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Not a peaceful world

By Peter Nyanzi

Optimism as Uganda is ranked second most peaceful country in Great Lakes Region

If you want to live in peace in the Great Lakes region, go to Tanzania. If not, Uganda is the second option, that is according to the Global Peace Index 2013, which measures the relative position of the peacefulness of nations. On a ranking of 162 nations, Uganda sits comfortably in the 106 position in the world only second to Tanzania in the region, which is 55 on the global rankings.

Rwanda (135), Kenya (136), and Burundi (144) follow in that order. The report shows that in the last five years, all the regions of the world have recorded declines in peace since 2008. But Uganda has defied the trend by making the biggest improvement in peacefulness in comparison to the regional average.


Compared to 2008, Uganda has jumped from 114 to 106 in 2013, though it declined slightly (eight places) from 98 in 2012 to 106 in 2013. On the other hand, Rwanda and Kenya are far less peaceful today than they were in 2008.

In attempting to gauge peacefulness, the GPI investigates the extent to which countries are involved in ongoing domestic and international conflicts. It also seeks to evaluate the level of harmony or discord within a nation; ten indicators broadly assess what might be described as safety and security in society.

The assumption is that low crime rates, minimal incidences of terrorist acts and violent demonstrations, harmonious relations with neighboring countries, a stable political environment and a small proportion of the population being internally displaced or in refugee status, can be equated with peacefulness. However, Uganda’s relative peacefulness has not come on the cheap.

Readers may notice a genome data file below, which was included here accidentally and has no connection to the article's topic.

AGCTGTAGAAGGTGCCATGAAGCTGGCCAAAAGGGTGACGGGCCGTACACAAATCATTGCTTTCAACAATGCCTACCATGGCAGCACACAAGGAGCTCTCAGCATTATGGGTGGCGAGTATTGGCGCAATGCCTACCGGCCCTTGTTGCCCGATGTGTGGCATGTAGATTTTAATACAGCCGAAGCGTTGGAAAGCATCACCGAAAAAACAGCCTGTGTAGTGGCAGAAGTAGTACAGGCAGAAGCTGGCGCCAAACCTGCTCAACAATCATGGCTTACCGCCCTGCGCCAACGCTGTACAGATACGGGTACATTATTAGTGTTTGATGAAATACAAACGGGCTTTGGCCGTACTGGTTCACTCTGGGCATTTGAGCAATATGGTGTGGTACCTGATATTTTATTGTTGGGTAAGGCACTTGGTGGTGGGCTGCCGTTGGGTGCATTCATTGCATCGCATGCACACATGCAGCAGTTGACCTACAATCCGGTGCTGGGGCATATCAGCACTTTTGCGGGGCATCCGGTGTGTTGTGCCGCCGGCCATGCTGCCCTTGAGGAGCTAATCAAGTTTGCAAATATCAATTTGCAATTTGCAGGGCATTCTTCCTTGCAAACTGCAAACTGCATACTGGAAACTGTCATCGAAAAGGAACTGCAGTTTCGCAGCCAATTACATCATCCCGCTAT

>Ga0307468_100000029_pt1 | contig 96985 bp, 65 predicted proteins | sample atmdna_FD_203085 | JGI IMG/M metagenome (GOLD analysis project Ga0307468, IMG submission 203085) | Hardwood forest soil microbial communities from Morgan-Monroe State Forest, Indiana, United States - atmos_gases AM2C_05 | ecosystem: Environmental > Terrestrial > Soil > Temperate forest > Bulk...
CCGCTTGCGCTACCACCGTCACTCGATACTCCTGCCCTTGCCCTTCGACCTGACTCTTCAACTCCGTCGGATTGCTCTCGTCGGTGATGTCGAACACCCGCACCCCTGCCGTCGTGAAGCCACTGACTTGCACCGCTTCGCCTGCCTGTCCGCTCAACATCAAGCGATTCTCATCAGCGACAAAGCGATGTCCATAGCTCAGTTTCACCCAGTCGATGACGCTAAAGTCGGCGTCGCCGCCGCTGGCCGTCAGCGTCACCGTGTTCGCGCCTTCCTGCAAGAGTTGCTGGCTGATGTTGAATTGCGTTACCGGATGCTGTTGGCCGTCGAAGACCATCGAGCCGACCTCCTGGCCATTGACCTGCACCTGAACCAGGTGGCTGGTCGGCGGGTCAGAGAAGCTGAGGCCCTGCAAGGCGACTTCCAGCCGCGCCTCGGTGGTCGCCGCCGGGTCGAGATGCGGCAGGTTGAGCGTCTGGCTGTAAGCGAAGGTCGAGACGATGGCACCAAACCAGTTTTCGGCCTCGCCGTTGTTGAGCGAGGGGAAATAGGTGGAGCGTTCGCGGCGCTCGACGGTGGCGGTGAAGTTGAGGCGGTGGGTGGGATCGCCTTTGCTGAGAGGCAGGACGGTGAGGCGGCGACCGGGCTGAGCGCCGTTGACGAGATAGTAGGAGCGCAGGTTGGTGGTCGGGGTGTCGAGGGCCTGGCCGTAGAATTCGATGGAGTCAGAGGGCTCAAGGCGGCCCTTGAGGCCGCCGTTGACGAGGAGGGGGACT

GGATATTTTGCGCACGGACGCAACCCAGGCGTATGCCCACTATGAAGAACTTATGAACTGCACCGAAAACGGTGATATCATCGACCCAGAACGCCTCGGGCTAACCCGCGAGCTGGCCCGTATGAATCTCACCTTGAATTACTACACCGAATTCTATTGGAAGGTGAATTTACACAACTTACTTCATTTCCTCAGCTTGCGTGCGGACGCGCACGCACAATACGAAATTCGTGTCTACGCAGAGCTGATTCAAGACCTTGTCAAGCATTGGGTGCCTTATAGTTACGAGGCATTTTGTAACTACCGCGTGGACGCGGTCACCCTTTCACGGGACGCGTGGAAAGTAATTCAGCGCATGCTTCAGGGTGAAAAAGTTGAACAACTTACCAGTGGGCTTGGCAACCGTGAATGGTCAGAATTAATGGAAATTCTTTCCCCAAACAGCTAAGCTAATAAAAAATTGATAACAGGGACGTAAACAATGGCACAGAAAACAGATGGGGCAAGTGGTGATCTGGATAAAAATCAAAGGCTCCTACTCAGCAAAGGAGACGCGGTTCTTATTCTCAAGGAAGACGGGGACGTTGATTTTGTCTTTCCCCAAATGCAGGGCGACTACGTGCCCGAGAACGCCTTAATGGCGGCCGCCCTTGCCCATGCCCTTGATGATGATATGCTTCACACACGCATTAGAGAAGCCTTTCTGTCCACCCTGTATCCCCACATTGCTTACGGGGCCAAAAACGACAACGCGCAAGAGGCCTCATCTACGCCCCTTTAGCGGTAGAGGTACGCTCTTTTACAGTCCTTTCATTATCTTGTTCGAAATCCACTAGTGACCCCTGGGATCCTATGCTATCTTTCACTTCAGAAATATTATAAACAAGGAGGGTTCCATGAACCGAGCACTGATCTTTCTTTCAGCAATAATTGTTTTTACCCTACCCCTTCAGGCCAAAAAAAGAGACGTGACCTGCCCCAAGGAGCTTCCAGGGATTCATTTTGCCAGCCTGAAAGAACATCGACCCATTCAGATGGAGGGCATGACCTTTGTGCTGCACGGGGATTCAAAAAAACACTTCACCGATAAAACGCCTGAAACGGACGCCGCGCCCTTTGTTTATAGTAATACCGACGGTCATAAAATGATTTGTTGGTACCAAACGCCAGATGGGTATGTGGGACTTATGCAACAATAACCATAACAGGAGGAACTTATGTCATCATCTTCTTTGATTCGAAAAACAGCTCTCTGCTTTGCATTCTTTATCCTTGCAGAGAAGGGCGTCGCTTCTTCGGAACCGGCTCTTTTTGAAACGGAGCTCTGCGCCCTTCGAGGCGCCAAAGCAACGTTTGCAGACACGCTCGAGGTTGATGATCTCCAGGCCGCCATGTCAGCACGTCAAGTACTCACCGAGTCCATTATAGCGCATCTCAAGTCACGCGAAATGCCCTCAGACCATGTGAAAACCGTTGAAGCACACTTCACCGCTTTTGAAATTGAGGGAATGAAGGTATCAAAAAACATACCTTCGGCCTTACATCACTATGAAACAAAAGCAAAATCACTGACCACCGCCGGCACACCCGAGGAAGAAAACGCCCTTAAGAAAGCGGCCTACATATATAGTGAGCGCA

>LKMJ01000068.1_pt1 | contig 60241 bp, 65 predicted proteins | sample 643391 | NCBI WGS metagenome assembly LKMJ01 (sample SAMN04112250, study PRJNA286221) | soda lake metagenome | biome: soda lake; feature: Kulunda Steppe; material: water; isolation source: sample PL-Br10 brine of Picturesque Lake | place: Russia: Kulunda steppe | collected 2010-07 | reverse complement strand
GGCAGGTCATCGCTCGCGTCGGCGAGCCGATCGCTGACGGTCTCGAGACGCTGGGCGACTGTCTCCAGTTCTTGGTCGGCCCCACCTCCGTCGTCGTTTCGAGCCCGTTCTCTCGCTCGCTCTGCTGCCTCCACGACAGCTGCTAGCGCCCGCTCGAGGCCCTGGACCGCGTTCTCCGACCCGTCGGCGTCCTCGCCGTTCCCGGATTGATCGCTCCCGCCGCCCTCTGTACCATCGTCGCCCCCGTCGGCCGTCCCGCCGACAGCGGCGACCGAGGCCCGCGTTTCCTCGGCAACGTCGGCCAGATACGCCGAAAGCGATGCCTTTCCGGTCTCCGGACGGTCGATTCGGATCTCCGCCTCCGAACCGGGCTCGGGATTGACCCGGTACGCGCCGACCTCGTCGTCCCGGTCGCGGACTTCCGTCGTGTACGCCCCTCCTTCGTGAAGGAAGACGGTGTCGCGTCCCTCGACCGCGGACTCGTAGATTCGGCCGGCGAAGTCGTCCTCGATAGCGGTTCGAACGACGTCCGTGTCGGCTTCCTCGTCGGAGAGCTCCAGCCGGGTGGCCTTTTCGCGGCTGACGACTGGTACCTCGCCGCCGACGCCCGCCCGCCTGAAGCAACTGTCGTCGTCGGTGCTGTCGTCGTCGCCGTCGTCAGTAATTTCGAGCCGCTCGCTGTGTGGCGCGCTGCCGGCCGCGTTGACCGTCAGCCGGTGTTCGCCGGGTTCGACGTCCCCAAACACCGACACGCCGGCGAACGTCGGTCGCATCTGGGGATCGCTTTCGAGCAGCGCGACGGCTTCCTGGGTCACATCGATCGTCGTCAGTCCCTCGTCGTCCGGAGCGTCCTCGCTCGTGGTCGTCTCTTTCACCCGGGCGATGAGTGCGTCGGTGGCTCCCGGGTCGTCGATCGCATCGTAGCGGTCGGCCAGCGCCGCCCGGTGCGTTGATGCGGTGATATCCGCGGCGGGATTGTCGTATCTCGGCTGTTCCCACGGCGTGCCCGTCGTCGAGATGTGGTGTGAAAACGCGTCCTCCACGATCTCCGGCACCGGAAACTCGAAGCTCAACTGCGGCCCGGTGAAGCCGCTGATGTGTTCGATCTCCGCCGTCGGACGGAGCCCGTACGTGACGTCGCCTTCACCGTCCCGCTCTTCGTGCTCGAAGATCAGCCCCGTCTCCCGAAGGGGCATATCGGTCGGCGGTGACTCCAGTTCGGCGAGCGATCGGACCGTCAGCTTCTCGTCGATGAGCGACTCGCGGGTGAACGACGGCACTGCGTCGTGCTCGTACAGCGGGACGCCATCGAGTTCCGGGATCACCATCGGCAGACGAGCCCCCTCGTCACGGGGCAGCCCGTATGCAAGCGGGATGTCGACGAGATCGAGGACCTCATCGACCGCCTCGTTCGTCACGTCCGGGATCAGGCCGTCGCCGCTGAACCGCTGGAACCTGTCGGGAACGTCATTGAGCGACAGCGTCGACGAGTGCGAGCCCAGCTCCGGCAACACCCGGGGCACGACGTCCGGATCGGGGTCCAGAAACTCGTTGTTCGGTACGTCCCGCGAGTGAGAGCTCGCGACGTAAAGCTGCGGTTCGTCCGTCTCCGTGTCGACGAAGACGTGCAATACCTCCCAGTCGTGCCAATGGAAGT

With $5 billion or $145 per capita being spent on the containment of violence, Uganda is the region’s biggest spender on containing violence with about 9% of its GDP being spent on that item alone. Kenya spends 8% of GDP on the item while Rwanda (5% of GDP) spends the least amount on violence containment followed by Tanzania (6%).

Globally, the report shows that the economic impact of containing violence is estimated to have shot up to $9.46 trillion in 2012 or 11% of Gross World Product, indicating a clearly less peaceful world.

The report also includes the Positive Peace Index (PPI), which measures the strength of the attitudes, institutions, and structures of nations to determine their capacity to create and sustain a peaceful environment. The PPI is based on eight pillars of peace framework. They include:

  • A well-functioning government
  • A sound business environment
  • An equitable distribution of resources
  • Acceptance of the rights of others
  • Good relations with neighbors
  • The free flow of information
  • High levels of human capital
  • Low levels of corruption

A key component of good governance is citizens feeling their governments are accountable, not corrupt, and are not mismanaging public goods. On this index, Uganda is ranked lower than her regional counterparts (Tanzania, Rwanda and Kenya).